Nurturing Our Roots: AAPI Mental Health and Inner Child Healing

In the Asian American Pacific Islander (AAPI) community, the conversation around mental health has often been shrouded in silence. According to a study by the National Alliance on Mental Illness, AAPIs have the “lowest help-seeking rate of any racial/ethnic group”. This is due to multiple factors including: language barriers, stigma and shame, the “model minority” myth, insufficient health insurance coverage, immigration status, faith and spirituality, and alternatives to treatment.

I love plants so stay with me here —imagine mental health as a garden. In the AAPI garden, we face challenges and joys influenced by our cultural background. Strong family bonds and the importance of collective wellbeing are like the soil that nourishes our mental garden.

But it’s equally important to recognize that cultural expectations can act as both sunshine and storm clouds to our garden. And sometimes, these blossoms may need extra care, and that is okay!

Inner Child Work

Now, imagine your younger self — the child within you who holds the key to many of your emotions and patterns of being in the world. Inner child work is like taking a journey back to the magical garden of your past, tending to the little saplings of your memories and experiences.

It’s a bit like being your own favorite gardener. It involves reconnecting with experiences and feelings of your younger self. Just as we water and care for our plants to help them grow, inner child work nurtures our emotional wellbeing. It’s a journey of self-discovery and healing that allows us to identify, acknowledge, understand, hold compassion for, and heal past wounds. It tends to our past garden in order to foster emotional wellbeing in the present.

Integrating inner child work into the AAPI context involves respecting cultural values and honoring familial ties. It’s a journey toward self-acceptance, compassion, and breaking free from intergenerational patterns.

Tips for Tending to Your Garden

If you’re reading this and you’re thinking to yourself, “I’m ready to embark on my inner child healing journey,” here are some tips that you may find helpful:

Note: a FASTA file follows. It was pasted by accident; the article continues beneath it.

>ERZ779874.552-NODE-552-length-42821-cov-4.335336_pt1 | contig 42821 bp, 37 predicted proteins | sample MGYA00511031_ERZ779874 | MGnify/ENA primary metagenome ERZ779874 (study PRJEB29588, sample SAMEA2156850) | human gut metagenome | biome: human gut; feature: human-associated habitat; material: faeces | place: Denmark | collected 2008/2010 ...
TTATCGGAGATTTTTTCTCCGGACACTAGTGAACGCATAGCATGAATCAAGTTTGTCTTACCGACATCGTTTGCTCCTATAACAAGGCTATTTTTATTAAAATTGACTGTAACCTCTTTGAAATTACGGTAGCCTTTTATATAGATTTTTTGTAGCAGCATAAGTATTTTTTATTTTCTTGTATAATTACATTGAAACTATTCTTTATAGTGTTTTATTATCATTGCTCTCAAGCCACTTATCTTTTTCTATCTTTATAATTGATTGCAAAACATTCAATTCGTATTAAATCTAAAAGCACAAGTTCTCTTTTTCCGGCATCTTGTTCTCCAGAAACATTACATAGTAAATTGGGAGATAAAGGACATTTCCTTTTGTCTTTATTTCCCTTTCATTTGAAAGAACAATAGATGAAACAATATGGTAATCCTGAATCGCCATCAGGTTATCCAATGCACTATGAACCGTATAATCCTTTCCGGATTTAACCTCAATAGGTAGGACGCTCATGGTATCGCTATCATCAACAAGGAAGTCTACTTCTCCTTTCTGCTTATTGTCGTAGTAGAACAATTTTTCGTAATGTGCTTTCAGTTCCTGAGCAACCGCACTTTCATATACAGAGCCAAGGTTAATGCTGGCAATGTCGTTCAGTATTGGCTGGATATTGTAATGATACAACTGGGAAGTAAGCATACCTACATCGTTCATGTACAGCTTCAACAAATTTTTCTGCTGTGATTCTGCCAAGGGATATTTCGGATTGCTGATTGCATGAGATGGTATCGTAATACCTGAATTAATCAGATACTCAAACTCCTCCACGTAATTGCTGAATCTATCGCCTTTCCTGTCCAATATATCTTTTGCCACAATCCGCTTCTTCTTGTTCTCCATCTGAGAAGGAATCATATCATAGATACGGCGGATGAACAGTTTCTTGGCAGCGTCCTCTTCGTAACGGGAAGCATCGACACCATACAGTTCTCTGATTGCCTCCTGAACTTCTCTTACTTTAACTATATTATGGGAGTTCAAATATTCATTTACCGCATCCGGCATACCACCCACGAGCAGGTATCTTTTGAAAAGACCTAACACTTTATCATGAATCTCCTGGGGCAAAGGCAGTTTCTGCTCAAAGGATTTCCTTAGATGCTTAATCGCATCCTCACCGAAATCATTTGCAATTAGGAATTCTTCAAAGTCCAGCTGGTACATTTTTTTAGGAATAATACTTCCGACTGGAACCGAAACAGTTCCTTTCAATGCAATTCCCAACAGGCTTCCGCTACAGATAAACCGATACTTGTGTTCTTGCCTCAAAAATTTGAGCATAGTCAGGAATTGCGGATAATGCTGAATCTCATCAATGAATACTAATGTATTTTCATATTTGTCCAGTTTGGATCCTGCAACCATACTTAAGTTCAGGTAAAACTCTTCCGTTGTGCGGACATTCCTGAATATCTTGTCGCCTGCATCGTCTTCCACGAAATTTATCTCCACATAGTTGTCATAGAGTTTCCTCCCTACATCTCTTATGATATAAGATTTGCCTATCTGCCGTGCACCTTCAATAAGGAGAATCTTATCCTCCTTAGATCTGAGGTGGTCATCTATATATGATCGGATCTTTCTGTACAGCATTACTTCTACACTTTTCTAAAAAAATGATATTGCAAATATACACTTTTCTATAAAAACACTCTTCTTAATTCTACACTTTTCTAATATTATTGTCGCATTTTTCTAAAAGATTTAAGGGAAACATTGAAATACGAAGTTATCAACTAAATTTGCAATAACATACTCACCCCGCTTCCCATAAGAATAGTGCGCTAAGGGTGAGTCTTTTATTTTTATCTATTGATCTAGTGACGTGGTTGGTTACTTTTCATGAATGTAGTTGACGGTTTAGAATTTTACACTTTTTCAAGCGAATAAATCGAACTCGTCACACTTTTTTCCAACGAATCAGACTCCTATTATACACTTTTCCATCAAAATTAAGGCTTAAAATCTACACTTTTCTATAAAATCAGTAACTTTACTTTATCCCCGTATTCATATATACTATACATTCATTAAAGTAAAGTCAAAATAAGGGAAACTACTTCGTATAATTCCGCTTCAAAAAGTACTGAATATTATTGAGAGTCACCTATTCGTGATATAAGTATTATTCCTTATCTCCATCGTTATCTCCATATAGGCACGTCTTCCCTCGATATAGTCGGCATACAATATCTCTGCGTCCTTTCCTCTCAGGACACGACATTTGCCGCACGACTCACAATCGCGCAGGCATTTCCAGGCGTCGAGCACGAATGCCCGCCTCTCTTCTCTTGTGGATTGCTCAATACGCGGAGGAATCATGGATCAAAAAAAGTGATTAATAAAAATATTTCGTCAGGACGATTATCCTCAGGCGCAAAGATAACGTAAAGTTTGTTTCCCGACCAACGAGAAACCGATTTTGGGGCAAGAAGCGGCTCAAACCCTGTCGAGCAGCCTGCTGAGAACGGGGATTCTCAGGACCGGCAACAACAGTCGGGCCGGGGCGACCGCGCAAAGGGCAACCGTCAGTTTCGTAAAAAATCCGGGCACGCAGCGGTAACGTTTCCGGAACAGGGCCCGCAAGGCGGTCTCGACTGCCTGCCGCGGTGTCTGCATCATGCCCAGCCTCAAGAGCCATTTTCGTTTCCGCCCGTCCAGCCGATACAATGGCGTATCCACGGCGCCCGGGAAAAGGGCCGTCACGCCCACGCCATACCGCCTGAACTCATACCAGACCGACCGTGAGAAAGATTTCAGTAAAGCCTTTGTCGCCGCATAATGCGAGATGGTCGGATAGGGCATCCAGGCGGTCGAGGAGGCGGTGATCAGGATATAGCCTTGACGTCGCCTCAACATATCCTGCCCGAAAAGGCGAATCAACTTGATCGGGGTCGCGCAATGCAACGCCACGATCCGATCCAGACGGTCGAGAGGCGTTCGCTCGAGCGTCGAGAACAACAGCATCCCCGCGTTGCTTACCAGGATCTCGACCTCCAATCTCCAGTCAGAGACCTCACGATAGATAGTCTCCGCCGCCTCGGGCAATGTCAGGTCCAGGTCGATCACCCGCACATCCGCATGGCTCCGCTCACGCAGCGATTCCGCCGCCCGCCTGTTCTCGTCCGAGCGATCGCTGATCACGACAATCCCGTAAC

• Practice self-compassion: as you begin the journey of self-discovery and healing, remember to treat yourself with the same kindness and understanding you would provide to someone you love. Self-compassion is like gentle rain for your mental garden, fostering growth and resilience.
  • Share your story: break the silence around mental health by sharing your thoughts and feelings with safe and trusted family members or friends. You might find that others are tending to similar blooms in their own gardens.
  • Embrace playfulness: engage in activities that bring out your inner child’s sense of curiosity, joy, and play. Activities like drawing, dancing, and enjoying a moment of silliness can be like sunshine for your emotional garden.
  • Seek a gardener’s help: reach out to mental health professionals who understand the unique flowers and weeds in your AAPI garden. A culturally competent therapist can provide guidance and support as you tend to your mental wellbeing.
  • Celebrate growth: Just like a gardener celebrates new growth, acknowledge your progress and growth along the way. Your growth, no matter how big or small, is worth celebrating.

As you embark on this journey, remember that our gardens are unique and complex. They are filled with challenges and beautiful blossoms. By engaging in inner child work, embracing our cultural roots, and breaking the silence, we can create an inner garden filled with resilience, joy, and healing!

Mental health in Asian American and Pacific Islander populations: Challenges, resources, community voices. NAMI California. (2021, July 6).

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